Published reports about internet use, specifically for seeking health information, have primarily compared individuals who do not use the internet in any capacity to those who use the internet specifically for seeking health information [, ]. This type of dichotomy tends to focus primarily on internet use in the context of access (ie, those who have access to the internet for seeking health information are users and those who do not are nonusers). This overlooks a third group that exists—individuals who use the internet but not to seek health information. To our knowledge, only one other study explored characteristics of these individuals in comparison to internet users who seek health information online [ ]. However, characterization of groups by internet use should include nonusers of the internet as well as other types of users. By delineating group characteristics according to the type of use, findings may reveal new opportunities for intervention.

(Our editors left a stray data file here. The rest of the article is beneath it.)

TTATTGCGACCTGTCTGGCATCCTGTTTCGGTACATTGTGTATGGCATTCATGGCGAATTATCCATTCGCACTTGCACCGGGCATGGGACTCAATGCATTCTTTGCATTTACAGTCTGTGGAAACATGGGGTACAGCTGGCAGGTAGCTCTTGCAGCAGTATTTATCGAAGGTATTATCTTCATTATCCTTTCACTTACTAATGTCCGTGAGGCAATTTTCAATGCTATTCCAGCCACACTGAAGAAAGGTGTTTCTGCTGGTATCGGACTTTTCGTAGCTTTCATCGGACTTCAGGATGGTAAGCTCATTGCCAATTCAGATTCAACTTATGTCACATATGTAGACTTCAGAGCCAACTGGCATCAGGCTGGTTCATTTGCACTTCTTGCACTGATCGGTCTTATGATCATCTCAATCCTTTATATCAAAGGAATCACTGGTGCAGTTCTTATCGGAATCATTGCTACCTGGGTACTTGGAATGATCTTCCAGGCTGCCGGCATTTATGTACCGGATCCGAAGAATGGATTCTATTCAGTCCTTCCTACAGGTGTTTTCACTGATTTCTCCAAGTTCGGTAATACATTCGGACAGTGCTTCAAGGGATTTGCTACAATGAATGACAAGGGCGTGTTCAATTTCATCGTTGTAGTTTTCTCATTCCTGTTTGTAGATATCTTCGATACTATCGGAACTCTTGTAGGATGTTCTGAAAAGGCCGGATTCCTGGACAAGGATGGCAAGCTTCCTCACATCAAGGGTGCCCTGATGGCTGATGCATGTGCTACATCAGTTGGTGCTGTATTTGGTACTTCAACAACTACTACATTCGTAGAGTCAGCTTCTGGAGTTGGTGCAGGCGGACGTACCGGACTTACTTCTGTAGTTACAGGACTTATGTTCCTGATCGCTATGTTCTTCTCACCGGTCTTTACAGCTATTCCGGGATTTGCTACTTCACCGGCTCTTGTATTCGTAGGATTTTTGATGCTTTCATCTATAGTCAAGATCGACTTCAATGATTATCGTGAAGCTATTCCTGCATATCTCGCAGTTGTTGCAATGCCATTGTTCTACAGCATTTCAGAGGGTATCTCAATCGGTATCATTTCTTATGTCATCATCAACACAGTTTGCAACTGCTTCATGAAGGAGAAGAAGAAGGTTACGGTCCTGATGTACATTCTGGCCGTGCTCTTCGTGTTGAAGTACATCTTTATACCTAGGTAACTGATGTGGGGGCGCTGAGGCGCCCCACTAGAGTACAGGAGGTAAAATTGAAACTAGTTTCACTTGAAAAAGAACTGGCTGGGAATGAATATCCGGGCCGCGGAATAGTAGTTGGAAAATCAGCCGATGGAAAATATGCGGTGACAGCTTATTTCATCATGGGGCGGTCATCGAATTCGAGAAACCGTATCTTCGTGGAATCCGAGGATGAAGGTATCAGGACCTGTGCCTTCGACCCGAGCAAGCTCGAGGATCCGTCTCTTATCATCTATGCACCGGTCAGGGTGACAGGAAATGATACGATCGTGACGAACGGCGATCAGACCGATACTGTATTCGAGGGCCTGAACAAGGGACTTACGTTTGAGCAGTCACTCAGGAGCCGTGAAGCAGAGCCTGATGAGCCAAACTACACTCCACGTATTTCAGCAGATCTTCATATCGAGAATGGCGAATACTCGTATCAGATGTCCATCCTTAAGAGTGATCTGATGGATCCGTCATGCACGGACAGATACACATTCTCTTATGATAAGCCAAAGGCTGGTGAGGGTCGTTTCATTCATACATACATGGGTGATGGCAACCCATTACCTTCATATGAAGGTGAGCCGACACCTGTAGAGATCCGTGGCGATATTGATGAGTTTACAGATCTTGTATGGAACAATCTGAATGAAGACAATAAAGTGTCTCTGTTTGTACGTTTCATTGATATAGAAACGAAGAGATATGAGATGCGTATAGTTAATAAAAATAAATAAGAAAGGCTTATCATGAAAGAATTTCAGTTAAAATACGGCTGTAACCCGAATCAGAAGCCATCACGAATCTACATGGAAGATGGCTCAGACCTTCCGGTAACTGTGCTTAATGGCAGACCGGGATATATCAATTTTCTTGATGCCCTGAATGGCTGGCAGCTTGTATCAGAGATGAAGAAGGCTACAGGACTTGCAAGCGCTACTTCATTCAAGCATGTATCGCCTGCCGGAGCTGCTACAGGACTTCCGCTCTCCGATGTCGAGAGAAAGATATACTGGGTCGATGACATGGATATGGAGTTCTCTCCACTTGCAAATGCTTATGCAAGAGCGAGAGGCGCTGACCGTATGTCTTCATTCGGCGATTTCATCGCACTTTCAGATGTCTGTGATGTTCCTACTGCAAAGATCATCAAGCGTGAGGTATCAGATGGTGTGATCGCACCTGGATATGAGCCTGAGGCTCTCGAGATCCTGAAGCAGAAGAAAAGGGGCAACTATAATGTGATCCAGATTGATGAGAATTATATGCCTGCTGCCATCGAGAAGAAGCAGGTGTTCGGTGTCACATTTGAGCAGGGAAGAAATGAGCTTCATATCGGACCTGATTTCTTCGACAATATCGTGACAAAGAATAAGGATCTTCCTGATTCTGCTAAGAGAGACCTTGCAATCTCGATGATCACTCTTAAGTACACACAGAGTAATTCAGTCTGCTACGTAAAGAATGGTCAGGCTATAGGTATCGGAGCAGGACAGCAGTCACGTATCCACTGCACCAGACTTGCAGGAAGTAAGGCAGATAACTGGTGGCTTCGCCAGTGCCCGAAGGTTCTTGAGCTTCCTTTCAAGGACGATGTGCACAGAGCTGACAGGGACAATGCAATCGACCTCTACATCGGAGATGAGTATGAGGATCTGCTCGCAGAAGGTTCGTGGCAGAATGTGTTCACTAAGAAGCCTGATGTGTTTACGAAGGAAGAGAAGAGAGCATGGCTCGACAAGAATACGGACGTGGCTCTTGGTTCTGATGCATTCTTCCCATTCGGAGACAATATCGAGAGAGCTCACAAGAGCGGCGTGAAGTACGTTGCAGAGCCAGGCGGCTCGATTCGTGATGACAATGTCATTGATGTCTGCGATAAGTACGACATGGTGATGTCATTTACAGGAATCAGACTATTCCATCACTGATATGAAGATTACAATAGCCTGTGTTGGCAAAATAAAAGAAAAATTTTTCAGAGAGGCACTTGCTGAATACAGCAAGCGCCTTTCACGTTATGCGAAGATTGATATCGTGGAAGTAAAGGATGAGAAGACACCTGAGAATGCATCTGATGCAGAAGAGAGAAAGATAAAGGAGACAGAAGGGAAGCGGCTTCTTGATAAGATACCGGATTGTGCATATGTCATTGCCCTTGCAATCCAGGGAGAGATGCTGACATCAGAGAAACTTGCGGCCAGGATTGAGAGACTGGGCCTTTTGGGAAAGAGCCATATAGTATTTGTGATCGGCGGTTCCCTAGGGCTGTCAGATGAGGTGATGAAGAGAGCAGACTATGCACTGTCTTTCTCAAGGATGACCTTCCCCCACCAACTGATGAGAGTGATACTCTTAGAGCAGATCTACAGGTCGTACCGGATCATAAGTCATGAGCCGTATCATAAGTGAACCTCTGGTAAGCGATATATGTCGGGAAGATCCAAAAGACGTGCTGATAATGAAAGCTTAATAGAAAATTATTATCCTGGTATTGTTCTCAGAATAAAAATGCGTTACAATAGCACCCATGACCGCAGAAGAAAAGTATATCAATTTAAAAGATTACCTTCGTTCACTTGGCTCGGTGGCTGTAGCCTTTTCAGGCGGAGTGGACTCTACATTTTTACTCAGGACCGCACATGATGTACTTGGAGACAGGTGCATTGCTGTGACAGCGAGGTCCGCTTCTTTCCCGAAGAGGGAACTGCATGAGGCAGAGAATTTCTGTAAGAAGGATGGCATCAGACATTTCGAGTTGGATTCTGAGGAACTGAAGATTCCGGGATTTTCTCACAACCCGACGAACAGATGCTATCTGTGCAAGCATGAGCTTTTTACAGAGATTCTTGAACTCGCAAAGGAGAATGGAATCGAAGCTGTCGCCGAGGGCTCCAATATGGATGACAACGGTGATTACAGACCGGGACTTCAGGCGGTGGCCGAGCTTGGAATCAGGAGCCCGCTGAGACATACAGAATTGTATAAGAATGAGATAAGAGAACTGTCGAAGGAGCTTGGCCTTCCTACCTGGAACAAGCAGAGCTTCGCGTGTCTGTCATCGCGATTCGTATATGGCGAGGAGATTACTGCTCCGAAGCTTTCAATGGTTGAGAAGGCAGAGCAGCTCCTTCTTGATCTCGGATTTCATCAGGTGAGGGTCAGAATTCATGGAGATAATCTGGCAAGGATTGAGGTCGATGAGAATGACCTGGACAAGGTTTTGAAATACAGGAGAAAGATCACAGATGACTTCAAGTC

Therefore, this study aims to assess population-level characteristics associated with internet use, particularly for seeking health information online. Sociodemographic and health characteristics will be explored among those who report no use of the internet, those who use the internet for seeking health information, and those who use the internet but not for seeking health information. Varied profiles of use and nonuse may indicate areas of the digital divide that are changing and may benefit from intervention and targeted resources.
Data Source and Participants
Data from the 2015-2016 California Health Interview Survey (CHIS) were used for this study. CHIS is a statewide study conducted by the University of California Los Angeles Center for Health Policy and Research in collaboration with the California Department of Public Health and the Department of Health Care Services. Data are collected annually through surveys administered by random-digit dialing to both landline phones and cellphones. CHIS data yield a representative sample of the noninstitutionalized population of California to explore health, wellness, and access by race and region across the state.